Community Interview - Village Spartans RUFC

Tuesday 15 March 2011

Village Spartans Rugby ClubWe recently caught up with the Village Spartans RUFC - Manchester and the North West's gay and inclusive rugby team. Here they talk about coming out and why they’re looking forward to the 2012 Bingham Cup.

The Spartans are renowned as Manchester and the North West's gay rugby team. Can you tell us a little bit about the team?

The Village Spartans was formed over a decade ago in 1999. The team currently plays competitively in the North West League - Division 5 East and we play each week on a Saturday between August/September and March/April with training on Wednesday evenings.

The Village Spartans is an inclusive rugby club – we welcome gay, bisexual and straight men. Our focus is on providing a supportive environment for gay men and we welcome all players of all abilities – from those starting out to veterans.

We recently won the bid to host the 2012 Bingham Cup, a biennial competition which is regarded as the “Gay Rugby World Cup.” This is the largest XV a side rugby tournament in the world outside the Rugby World Cup. Bringing it to Manchester is a great achievement and we look forward to getting 1,000 gay rugby players from round the world to Manchester! Register at to find out more.

Village Spartans RUFC has been granted some community funding from Manchester Pride. Please can you tell us what this money will be used for and the difference it will make to your team?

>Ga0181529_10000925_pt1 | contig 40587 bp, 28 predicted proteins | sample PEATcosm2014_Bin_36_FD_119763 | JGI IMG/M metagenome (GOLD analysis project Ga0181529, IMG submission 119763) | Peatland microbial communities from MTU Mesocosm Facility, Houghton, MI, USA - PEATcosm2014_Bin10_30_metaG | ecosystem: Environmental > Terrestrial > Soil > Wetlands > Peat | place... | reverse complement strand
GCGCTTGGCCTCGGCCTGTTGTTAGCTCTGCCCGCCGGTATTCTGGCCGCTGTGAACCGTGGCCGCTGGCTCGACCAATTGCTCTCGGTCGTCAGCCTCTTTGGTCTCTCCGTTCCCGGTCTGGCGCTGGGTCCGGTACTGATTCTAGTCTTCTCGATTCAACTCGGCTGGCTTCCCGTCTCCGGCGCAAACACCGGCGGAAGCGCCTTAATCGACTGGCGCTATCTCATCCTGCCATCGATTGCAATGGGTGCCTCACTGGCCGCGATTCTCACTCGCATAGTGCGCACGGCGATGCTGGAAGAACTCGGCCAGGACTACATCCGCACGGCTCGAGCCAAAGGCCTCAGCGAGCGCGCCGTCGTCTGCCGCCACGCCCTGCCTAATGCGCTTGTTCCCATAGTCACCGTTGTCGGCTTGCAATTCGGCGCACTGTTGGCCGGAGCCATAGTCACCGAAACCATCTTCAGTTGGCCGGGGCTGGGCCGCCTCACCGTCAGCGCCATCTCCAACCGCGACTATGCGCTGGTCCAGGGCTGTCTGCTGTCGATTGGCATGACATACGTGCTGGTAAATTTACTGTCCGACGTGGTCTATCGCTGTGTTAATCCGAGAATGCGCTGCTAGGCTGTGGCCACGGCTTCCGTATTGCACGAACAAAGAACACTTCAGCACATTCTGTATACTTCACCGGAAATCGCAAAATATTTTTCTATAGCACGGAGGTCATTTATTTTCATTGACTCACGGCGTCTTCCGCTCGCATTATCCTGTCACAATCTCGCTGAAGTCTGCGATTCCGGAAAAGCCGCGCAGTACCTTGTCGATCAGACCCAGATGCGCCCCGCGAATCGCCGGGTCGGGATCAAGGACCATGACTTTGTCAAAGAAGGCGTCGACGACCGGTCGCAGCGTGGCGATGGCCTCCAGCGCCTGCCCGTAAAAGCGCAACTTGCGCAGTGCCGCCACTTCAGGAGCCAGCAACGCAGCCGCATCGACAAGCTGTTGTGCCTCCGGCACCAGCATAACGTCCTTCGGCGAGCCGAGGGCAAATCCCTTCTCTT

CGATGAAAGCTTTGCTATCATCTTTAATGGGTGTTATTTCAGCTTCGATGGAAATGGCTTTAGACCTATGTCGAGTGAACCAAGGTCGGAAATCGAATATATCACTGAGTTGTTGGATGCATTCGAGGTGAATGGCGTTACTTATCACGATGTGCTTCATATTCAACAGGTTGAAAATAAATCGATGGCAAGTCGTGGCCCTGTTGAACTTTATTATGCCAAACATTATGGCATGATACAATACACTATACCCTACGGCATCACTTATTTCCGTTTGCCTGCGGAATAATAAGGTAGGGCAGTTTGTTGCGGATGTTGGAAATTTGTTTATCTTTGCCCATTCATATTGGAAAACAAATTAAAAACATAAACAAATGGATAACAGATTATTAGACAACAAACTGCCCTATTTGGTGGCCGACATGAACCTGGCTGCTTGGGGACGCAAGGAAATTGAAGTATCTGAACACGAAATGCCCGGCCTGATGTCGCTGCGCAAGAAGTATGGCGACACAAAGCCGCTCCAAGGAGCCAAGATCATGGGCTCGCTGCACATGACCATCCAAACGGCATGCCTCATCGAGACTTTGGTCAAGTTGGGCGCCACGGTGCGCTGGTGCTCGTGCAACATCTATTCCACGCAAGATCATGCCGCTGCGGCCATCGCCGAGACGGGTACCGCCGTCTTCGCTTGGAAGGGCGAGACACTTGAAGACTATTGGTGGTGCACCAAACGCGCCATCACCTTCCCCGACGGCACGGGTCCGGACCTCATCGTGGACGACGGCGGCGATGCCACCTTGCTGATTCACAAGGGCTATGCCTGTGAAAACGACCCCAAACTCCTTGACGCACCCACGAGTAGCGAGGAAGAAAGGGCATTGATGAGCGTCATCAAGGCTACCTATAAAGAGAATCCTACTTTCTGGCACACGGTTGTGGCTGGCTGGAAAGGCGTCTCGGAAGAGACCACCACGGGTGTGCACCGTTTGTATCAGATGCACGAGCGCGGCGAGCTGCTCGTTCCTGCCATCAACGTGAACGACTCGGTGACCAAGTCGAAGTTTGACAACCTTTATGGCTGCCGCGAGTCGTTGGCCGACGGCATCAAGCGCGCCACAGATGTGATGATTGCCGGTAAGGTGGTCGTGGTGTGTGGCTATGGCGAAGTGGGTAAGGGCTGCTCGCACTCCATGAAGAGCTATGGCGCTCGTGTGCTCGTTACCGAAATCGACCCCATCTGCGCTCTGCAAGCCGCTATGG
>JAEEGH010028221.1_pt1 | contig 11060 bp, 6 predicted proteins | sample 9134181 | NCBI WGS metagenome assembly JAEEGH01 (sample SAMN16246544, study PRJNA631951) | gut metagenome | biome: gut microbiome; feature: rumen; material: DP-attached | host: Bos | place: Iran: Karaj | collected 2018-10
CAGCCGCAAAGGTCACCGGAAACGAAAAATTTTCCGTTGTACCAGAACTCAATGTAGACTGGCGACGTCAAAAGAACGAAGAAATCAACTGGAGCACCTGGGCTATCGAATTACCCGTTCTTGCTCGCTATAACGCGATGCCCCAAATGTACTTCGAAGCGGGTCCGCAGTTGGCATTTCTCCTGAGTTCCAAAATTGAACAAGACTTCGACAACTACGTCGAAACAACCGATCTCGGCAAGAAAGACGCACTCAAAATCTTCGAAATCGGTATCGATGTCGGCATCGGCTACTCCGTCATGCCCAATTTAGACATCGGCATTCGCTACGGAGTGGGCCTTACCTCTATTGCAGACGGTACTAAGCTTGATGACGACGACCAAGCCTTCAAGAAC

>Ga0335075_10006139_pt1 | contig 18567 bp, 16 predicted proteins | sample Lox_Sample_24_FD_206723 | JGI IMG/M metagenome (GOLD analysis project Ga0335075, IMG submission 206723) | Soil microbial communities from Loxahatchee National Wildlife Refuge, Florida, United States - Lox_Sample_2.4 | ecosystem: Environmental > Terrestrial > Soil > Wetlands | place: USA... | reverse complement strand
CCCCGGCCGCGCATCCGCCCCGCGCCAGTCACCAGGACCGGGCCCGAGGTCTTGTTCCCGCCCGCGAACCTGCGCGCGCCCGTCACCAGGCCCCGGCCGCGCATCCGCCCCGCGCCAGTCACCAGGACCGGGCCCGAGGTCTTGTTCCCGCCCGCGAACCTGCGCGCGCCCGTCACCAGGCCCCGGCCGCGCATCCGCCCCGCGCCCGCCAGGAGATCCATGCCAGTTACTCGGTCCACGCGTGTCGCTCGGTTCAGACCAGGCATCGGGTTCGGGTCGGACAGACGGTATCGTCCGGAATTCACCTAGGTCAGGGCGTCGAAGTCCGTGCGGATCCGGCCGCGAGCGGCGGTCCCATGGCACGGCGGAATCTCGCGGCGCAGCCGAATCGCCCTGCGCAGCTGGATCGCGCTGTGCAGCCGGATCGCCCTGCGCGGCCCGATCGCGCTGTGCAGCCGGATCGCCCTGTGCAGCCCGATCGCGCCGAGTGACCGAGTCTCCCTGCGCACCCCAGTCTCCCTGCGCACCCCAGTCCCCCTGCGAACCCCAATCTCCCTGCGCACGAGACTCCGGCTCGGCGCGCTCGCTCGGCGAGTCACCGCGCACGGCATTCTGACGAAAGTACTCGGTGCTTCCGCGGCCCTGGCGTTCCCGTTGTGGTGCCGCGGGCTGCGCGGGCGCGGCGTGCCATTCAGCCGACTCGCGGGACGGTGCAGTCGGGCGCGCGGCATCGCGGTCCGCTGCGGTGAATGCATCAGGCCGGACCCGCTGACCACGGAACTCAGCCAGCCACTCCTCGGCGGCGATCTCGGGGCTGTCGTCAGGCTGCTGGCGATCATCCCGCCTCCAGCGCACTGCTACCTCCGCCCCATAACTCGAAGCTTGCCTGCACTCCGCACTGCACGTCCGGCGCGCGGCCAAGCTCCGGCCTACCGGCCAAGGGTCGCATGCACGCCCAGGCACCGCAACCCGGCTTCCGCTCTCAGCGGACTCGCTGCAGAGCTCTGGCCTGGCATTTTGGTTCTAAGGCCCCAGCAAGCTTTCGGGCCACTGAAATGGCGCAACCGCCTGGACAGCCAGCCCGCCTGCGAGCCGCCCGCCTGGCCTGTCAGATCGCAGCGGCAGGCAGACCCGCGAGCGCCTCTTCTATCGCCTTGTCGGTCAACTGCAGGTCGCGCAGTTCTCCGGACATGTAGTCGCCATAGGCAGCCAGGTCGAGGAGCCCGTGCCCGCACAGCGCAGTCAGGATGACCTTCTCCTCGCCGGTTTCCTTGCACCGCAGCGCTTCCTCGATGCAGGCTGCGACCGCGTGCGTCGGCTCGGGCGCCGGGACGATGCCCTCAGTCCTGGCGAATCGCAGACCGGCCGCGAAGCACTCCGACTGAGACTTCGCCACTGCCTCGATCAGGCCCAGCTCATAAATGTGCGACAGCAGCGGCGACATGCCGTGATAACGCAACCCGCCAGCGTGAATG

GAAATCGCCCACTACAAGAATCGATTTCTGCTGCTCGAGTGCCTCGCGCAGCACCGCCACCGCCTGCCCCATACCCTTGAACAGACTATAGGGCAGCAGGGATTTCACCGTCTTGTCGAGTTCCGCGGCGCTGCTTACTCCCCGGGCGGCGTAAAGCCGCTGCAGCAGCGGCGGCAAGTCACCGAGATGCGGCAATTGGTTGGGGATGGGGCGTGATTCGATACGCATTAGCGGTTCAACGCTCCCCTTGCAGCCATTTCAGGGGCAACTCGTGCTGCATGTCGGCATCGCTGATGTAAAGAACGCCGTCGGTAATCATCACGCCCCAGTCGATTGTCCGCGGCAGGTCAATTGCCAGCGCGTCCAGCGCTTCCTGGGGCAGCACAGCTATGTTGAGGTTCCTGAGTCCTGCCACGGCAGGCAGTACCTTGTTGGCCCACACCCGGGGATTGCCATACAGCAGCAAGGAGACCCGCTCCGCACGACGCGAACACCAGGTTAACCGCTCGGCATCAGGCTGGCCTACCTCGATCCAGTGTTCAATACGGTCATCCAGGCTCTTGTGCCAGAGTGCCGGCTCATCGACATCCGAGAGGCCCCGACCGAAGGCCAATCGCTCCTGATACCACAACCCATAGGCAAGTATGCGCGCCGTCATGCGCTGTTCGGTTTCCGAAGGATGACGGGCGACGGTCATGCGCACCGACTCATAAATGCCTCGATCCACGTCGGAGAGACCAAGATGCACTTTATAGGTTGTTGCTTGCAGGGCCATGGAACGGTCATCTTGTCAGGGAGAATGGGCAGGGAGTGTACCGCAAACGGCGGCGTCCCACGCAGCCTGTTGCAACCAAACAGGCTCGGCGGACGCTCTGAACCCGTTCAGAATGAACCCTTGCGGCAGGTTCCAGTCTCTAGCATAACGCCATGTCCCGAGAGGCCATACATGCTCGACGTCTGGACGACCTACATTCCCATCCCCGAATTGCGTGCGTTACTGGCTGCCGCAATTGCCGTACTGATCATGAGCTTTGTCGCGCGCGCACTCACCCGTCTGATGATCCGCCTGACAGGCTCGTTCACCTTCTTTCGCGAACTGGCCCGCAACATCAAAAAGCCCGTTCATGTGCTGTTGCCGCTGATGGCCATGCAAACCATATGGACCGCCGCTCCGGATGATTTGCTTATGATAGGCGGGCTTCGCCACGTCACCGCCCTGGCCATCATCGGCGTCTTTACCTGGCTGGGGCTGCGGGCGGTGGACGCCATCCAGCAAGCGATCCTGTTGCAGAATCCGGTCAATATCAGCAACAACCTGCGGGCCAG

The community funding recently given to us by Manchester Pride will enable us to do a number of things. The funds will be used in our preparations to host the Bingham Cup; for example on the website and marketing materials. Without the funding, the club would have found it particularly difficult to afford the set up costs involved, including the dedicated website and other IT functions.

What advice would you give to sports people who are thinking of coming out for the first time?

Coming out is a very significant time in anyone’s life, regardless of whether or not they are sports people. I suppose the important thing to remember is that there is plenty of support out there from a number of organisations. If, after coming out, people feel uncomfortable playing with “straight” teams, there are plenty of gay and gay friendly sports teams out there.

Can you tell us a little bit about any games you have coming up?

We have a number of league games still to play this season and we’re hoping to get promoted to a higher league next year, so we have a lot of hard work still to do. As well as our regular league games, we also have a couple of tours coming up, including:

• The Hadrian Cup, a yearly national gay rugby tournament held in Newcastle. We have won the cup for the last 2 years running, so we hope to retain it this year.

• The Union Cup, a European gay rugby tournament held every two years. This year, the competition will be held in Amsterdam and we’re in with a good chance of winning. We narrowly lost (3-0) in the final in 2009 to the tournament hosts, The Kings Cross Steelers so we hope that we can beat them this time.

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